LARKSPUR, Colo. (AP) | At a dining hall filled with the chatter of summer campers eating lunch, the photos on one wall bear witness that this is no ordinary camp.
“My dad,” reads a note taped to the photo of a man in an Air Force uniform. Another, written in thick, red marker: “So me and my brother all have to be strong and make sacrifices for my dad because we all want him to come back.”
About 100 youths are attending this free, weeklong camp in the tiny Rocky Mountain town of Larkspur organized by the National Military Family Association. The association is hosting 10,000 campers in 37 states this summer - up from 1,000 youths at 12 camps when the program began in 2004.
The camps help veterans and their children deal with the stresses of deployment, said association spokeswoman Michelle Joyner.
Nationwide, there are more than 155,000 American children with a parent deployed in Iraq or Afghanistan, according to the Alexandria-based NMFA. And while their parents may face danger, the children at home bear a burden, too.
Their days can be weighted with loneliness, and they deal with anxiety over their parents in combat. With the number of troops with post-traumatic stress disorder rising, many children say they see their parents return changed by war.
As he nears his 13th birthday, Elijah Anding said he is preparing for his father’s yearlong deployment to Afghanistan, set to start in October. For Elijah, a week spent at Operation Purple Summer Camp is showing him how others his age react to having a parent serving in the wars.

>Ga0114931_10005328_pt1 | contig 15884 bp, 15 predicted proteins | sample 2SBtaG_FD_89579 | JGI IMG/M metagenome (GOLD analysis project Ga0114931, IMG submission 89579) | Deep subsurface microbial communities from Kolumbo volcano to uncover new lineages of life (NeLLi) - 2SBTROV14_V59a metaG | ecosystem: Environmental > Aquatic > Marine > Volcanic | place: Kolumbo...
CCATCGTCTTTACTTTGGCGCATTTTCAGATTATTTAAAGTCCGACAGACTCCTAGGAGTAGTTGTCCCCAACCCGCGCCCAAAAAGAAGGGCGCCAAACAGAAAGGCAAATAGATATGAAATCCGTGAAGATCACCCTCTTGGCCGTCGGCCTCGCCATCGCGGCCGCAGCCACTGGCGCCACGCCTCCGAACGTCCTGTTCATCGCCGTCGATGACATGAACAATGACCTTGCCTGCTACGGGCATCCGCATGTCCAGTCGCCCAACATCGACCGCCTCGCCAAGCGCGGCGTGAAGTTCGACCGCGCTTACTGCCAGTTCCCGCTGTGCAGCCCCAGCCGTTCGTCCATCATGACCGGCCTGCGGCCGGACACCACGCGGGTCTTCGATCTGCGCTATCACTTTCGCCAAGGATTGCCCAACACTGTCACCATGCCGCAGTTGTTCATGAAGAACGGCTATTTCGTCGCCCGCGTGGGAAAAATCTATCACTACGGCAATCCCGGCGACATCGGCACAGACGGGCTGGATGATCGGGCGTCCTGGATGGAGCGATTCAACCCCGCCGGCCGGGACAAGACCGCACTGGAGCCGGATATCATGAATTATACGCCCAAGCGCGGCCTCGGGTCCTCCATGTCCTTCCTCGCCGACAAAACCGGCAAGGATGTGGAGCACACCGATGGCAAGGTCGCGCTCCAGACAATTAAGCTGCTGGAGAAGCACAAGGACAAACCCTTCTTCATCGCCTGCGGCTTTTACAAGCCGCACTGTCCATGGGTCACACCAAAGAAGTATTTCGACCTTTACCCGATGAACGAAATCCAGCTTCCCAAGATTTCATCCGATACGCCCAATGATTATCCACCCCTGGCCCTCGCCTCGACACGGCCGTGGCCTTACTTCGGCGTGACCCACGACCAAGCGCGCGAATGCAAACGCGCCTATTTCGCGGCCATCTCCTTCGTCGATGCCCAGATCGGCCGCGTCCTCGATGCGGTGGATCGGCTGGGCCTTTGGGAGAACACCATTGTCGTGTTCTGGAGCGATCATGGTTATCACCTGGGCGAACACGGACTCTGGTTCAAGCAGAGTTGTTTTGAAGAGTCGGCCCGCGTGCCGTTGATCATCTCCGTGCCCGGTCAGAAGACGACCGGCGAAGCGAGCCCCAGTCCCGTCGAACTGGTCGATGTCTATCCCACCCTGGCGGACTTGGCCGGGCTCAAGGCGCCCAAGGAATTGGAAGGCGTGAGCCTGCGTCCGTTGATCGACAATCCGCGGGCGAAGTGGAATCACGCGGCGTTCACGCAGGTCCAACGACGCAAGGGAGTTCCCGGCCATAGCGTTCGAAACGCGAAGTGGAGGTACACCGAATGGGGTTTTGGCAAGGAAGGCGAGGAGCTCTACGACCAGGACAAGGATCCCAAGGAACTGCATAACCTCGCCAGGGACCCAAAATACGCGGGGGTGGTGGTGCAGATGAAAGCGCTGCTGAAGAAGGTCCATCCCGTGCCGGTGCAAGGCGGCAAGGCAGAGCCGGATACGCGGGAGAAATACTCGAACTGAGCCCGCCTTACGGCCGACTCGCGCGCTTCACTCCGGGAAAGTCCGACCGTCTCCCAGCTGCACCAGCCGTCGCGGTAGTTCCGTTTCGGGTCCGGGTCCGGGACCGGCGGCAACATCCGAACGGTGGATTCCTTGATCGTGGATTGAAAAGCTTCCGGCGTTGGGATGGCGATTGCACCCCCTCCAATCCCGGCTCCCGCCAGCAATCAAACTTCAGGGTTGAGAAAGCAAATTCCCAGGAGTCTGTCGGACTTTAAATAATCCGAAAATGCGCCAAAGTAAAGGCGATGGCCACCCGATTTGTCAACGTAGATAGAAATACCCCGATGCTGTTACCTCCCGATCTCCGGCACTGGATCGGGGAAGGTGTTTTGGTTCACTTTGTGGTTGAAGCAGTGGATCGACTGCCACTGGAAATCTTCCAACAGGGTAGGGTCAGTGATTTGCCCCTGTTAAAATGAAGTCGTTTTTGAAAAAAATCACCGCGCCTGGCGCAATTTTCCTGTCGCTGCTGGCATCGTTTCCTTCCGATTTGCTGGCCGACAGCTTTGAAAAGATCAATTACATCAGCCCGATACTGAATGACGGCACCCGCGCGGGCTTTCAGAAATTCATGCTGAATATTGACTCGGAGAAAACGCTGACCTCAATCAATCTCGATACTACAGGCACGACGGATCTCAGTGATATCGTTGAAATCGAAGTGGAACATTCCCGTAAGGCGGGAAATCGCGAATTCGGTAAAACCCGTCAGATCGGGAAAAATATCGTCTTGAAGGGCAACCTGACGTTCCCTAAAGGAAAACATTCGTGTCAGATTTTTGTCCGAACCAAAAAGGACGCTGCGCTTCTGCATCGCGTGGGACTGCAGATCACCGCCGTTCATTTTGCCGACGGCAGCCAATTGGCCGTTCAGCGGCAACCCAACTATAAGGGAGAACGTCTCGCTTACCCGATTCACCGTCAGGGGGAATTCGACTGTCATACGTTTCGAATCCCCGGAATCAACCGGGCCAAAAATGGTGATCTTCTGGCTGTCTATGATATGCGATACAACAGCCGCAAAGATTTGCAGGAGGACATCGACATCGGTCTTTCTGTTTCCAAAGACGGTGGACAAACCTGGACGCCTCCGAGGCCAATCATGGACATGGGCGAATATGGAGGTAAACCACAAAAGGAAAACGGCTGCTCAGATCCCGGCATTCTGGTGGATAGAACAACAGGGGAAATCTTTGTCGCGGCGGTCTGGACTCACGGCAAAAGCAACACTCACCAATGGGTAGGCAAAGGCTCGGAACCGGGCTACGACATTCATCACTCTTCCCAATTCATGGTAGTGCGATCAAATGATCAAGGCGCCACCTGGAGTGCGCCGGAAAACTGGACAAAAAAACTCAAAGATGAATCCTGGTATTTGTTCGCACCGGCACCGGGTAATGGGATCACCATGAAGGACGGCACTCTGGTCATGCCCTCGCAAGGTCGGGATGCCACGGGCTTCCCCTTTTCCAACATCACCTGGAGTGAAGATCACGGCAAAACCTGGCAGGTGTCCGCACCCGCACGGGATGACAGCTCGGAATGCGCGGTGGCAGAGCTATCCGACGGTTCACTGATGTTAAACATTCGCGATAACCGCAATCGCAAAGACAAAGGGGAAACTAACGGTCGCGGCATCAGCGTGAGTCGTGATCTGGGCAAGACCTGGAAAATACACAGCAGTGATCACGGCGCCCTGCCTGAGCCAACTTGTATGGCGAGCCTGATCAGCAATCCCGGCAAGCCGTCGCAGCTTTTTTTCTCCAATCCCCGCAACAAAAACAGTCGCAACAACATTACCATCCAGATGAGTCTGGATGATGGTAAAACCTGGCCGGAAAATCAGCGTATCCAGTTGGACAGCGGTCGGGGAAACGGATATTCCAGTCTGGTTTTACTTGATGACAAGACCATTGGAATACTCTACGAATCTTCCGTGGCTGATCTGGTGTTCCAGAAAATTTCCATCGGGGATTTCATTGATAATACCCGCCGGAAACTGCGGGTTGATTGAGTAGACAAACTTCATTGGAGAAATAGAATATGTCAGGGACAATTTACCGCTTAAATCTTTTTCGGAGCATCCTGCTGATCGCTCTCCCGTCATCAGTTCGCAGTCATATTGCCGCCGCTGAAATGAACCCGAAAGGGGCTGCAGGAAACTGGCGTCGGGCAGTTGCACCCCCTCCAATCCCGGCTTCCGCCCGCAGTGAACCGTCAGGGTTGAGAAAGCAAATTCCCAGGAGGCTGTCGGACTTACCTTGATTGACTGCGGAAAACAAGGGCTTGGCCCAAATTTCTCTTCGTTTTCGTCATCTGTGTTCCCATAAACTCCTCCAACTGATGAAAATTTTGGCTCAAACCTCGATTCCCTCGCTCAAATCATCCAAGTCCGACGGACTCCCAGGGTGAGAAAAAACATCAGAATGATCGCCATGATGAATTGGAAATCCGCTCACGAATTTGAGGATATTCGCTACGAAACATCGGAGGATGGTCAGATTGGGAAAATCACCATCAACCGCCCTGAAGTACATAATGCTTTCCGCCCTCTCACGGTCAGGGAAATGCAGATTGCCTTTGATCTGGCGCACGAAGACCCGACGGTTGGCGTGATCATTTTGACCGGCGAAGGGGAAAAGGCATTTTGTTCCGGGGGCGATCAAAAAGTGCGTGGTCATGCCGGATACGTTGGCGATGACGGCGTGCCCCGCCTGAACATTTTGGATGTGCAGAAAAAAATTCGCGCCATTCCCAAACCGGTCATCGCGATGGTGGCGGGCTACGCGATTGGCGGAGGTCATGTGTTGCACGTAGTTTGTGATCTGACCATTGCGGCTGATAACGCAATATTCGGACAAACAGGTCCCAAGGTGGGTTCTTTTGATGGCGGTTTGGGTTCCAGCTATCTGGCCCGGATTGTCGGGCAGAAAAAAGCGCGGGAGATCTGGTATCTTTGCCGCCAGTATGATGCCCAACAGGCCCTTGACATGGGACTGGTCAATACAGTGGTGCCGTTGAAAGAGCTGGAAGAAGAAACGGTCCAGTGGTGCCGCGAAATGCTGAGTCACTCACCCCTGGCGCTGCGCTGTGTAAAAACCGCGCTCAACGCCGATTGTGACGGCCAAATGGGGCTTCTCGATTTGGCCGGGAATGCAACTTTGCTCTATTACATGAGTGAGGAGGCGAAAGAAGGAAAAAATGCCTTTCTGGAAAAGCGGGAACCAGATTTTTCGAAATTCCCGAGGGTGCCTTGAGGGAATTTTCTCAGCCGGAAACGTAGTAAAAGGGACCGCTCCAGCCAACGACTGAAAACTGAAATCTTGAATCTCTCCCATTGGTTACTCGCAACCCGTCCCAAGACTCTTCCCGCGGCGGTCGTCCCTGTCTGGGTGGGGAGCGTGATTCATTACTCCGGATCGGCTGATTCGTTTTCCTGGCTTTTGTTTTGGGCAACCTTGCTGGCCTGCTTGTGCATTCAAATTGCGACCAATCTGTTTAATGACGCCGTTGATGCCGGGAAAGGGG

Most of his friends back home in Colorado Springs aren’t from military families, he said, so he usually has few peers to talk to about what he faces.
“Some kids will say they understand, and I don’t know what’s going on in their brain or anything,” he said. “But I think they might not really understand what I’m going through.”
Elijah’s situation is common at Operation Purple. Few speak of classmates or neighborhood friends who share their situation. And few fully express their fears or feelings at home, said Patty Barron of NMFA’s Youth Initiatives department.
“We hear they don’t really want to rock the boat at home,” she said. “Kids are serving also.”
With their service often comes tears. At the Larkspur camp, several older girls decided they wouldn’t write about their parents for the Wall of Honor at the dining hall. They tried, but started crying. They put their markers away.
“They’re not going to get to it until they feel like that they can, and they might not ever get to it,” Miss Barron said.
Those are the times when Heather Graff, a soft-spoken 12-year-old, and other campers step in and offer comfort by speaking from experience.